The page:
Following the successes
of the R33 and her sister ship
the R34, further investment
in airships was provided and saw the creation of the R36,
R38 and the R80.
Airships were now proving themselves as technically advanced
aircraft surpassing the aeroplane.
Airship Programme 1924-30
In 1924, the Government agreed to establish aerial
communication links with the far corners of the Empire. The
decision was made to construct two entirely new airships to
serve air routes to Montreal, Canada, and Karachi, India, with
the final view to have a ship to reach Australia. A plan was
also made that the ships could be of a military value to have
the ability to carry some 200 troops or 5 aeroplanes. Whoever
it was deemed that a ship of some 8,000,000 cft would be required.
However it was agreed to continue with the non military version
of the ships.
The original plans by 1926 were to have routes
from Canada to Australia with a regular connecting service and
stops en route. The original specification lead to a plan for
6 airships to cover this service and a series of airship bases
along the way.
The following link will show a map of the routes and prospective
airship stations which would be covered by the scheme.
Routes - as taken from the Imperial conference on the Future
of Aerial Communications 1926
Also from the same document
came the specification as to the setting up of an airship base
and what parameter were required in the ideal location for the
Bases - as taken from the Imperial conference on the Future
of Aerial Communications 1926I
t has now been disclosed
that the South African masthead was constructed at the same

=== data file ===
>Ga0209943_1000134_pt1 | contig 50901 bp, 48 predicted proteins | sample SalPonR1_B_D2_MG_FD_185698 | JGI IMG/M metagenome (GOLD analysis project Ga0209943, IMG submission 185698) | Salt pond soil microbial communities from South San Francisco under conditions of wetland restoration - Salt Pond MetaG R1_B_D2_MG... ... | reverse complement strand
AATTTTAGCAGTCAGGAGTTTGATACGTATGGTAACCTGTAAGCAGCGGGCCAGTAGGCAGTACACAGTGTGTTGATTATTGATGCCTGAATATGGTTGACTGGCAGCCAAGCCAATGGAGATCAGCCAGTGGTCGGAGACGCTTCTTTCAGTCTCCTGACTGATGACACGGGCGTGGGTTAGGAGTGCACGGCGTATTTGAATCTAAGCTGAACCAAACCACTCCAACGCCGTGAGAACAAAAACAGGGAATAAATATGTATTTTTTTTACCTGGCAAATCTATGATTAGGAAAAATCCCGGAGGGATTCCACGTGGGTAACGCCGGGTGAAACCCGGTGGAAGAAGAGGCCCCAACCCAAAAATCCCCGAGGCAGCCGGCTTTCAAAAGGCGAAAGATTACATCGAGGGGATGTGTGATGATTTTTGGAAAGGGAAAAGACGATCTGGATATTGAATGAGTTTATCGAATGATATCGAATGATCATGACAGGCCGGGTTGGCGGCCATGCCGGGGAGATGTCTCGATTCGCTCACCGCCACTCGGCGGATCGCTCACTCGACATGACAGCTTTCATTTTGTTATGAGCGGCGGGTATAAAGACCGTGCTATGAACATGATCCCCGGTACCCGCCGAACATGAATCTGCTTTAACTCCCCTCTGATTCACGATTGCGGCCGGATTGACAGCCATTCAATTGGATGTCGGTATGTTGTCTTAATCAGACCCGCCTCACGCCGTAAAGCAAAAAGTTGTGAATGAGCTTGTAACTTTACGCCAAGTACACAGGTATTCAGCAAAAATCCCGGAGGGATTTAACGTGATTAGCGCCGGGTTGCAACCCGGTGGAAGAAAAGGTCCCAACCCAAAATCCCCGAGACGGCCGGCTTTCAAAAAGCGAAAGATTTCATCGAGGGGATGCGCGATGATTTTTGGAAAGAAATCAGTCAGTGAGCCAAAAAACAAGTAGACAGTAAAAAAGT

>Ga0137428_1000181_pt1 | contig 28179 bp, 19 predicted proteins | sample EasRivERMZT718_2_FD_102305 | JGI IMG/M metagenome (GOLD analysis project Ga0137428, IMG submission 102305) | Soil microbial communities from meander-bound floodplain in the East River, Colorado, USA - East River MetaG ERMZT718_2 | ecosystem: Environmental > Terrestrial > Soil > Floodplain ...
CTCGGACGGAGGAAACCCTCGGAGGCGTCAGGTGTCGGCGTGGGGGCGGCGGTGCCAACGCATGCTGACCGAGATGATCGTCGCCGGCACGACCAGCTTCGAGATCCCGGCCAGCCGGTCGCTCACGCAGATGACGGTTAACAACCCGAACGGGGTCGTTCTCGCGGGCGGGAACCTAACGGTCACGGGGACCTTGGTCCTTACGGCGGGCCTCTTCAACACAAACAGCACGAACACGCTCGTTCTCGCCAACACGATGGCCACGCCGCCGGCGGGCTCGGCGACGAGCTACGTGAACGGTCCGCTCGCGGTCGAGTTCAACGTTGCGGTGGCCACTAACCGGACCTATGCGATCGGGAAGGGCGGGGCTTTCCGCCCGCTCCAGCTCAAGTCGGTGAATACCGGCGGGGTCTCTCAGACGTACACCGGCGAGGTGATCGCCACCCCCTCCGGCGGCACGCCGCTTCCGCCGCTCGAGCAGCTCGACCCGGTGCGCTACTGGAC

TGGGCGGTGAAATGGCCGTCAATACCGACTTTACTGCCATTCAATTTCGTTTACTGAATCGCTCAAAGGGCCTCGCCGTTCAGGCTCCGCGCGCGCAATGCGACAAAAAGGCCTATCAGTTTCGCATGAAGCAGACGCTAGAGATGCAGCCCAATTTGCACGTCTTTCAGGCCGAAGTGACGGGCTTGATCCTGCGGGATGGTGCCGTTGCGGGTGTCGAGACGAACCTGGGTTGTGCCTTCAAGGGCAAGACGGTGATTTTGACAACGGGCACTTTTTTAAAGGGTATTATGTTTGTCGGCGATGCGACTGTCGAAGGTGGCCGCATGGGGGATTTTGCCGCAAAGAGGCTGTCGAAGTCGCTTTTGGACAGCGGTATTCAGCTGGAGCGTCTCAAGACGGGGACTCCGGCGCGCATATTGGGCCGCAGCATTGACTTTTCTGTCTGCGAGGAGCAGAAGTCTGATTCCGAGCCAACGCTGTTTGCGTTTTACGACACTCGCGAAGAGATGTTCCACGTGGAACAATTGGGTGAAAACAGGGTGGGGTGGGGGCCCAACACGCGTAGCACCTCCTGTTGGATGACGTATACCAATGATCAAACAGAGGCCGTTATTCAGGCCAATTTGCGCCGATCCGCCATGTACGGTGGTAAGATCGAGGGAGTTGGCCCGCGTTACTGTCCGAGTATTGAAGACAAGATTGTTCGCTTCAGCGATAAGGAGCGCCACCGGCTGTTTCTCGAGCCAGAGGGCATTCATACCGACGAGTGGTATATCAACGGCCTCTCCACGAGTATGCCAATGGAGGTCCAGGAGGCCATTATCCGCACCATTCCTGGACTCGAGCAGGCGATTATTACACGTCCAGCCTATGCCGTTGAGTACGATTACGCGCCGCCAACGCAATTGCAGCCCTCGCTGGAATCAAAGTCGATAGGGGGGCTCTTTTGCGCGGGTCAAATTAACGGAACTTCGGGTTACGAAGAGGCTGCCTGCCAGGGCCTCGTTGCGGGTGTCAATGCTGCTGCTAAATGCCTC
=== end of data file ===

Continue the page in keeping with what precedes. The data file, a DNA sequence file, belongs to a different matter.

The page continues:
time as that for Montreal and shipped down to Cape Town. Also
a number of farms had been purchased outside Mombassa and Durban
as sites for potential mast sites.
A proposal was sent to the
Australian Government in July 1924, followed up in March 1925
of a alternative route with lower overall costs. This was outlined
in the Australian Airship Scheme proposal whereby improvements
made in the design of the Airshp Guarantee Company airship,
to be designated the R100, would be able to have a longer range,
and therefore only need three and not four stops to make it
to Australia. This would speed up the journey, and also reduce
the capital and operational costs of an extra airship mast and
regasssing and fuelling facilities.
The Airship Guarantee Company, a subsidiary of Vickers, won
the contract to design and build one ship, and the Government
would have her own design team to build the other. These two
design teams decided to move away from the conventional, much
copied Zeppelin designs, and come up with two completely new
prototype ships. It was agreed that the best features from both
ships would be used in the next generation of airship. The Airship
Guarantee Company designed and constructed the now designated
R100 at Howden, Yorkshire,
and the Government sponsored team built the designated R101
at Cardington. Hopes were high for both new ships and nearing
completion, the specification and plans were already being drawn
up for the R102 and R103.
By June 1930, the R100
was ready, and after testing, flew successfully to Montreal, and
back. The R101, after various
changes and initial setbacks, was finally seen to be the shape
of things to come. With her lavish interiors,